More than 660 children died in Dublin home in seven years

Almost half of all infants at Pelletstown mother and baby home in 1925 died

Pelletstown, on the Navan Road in Dublin: departmental reports acknowledge  a “deplorable loss of life” in 1925 and 1926. Photograph: Adoption Rights Alliance

Pelletstown, on the Navan Road in Dublin: departmental reports acknowledge a “deplorable loss of life” in 1925 and 1926. Photograph: Adoption Rights Alliance

Sat, Jun 21, 2014, 01:00

More than 660 infants and children died in Pelletstown mother and baby home in Dublin during a seven-year period up to the end of March 1930, State records show.

The reports also contain figures compiled by the Registrar General that show the mortality rate among “illegitimate” infants in 1925 and 1926 was five times that of infants born within marriage, something the departmental reports acknowledge as a “deplorable loss of life”.

Department of Local Government and Public Health reports show there were 662 deaths in the institution on the Navan Road between April 1st, 1923 and March 31st, 1930.

Infant mortality rates

Mother and baby homes were established in Ireland in the 1920s and 1930s to house unmarried mothers and their children.

High mortality rate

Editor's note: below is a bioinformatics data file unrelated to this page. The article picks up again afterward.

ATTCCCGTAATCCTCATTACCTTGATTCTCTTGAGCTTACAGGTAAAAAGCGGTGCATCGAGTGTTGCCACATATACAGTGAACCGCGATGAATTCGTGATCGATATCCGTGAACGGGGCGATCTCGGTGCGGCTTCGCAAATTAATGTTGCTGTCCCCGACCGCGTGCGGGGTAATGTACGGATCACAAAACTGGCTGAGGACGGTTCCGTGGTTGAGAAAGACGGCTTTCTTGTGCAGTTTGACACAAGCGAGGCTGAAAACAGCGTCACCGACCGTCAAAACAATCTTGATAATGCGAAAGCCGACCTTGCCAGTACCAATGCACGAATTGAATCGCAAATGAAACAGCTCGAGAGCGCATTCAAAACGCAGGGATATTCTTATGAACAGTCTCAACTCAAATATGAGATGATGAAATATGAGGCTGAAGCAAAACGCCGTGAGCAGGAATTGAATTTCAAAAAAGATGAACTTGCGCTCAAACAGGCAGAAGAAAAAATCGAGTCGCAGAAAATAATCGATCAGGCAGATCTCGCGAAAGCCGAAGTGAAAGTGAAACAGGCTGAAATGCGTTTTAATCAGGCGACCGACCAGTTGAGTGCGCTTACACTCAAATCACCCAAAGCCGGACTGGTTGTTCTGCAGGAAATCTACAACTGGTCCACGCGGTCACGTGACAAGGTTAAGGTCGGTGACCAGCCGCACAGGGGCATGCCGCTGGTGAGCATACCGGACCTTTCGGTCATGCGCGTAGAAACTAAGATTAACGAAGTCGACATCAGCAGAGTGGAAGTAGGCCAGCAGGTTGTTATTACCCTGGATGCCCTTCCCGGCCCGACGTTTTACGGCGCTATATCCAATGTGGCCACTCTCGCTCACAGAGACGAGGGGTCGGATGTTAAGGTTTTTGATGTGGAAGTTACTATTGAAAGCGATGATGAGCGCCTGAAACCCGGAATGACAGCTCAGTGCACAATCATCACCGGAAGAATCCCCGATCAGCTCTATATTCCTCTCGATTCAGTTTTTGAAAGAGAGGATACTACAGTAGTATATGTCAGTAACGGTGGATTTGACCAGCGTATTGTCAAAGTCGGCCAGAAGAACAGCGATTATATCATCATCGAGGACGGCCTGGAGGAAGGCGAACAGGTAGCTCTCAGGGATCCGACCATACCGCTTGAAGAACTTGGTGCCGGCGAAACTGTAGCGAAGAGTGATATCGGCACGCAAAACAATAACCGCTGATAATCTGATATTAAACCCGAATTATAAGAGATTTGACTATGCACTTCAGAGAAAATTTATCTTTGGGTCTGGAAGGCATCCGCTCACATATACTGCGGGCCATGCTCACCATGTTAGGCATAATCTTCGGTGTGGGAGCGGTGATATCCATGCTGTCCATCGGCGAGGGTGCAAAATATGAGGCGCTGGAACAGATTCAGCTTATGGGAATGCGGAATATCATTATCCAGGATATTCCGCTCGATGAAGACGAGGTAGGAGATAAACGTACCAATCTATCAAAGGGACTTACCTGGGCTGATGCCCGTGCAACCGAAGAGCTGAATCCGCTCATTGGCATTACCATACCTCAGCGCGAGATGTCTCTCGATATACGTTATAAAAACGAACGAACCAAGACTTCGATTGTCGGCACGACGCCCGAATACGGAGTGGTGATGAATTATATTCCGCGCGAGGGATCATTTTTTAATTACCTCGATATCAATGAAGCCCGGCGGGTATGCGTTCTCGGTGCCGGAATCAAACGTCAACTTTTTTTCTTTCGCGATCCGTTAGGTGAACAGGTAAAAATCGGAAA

Some 119 of the 240 children housed in Pelletstown died in 1925, with the high mortality rate attributed to a measles epidemic. Of the 263 children in the institution in 1927, 111 died. No overall factor was given for these deaths.

A further 53 deaths were recorded in the year to the end of March 1933 and there were 42 in the 12 months to the end of March 1940, bringing the total number of deaths at the home for the 18 years for which records are available to 757.

The institution was run by the Sisters of Charity of St Vincent de Paul but was “provided and administered by Poor Law authorities”. It closed in 1985.

The figures are contained in Local Government and Public Health reports, which are accessible at the National Library of Ireland. In addition to Pelletstown, they contain information on a number of other homes that housed unmarried mothers and their children. During the nine years up to March 31st 1941, there were 419 infant and child deaths recorded in Sean Ross Abbey in Roscrea, Co Tipperary, and 238 in the Sacred Heart Home in Bessborough in Cork.

Limited Tuam data

Figures indicate that there were 69 deaths at the Manor House home in Castlepollard, Co Westmeath, between the date it opened in 1935 and March 31st, 1940.

All three institutions were run by the Sisters of the Sacred Heart of Jesus and Mary.

The total number of deaths in the four homes covered by the reports was 1,483.

The reports also contain limited information on the Children’s Home in Tuam, which was also maintained by poor law authorities and run by the Sisters of Bon Secours.

Separate figures from the General Register Office show 796 infant and child deaths were recorded in the Tuam home in a 36-year period between 1925 and 1960.

The Tuam deaths have been the focus of controversy and national and international media attention since they were brought to public attention by Galway historian Catherine Corless.

The Government responded to the revelations by announcing a commission of investigation into mother and baby homes earlier this month.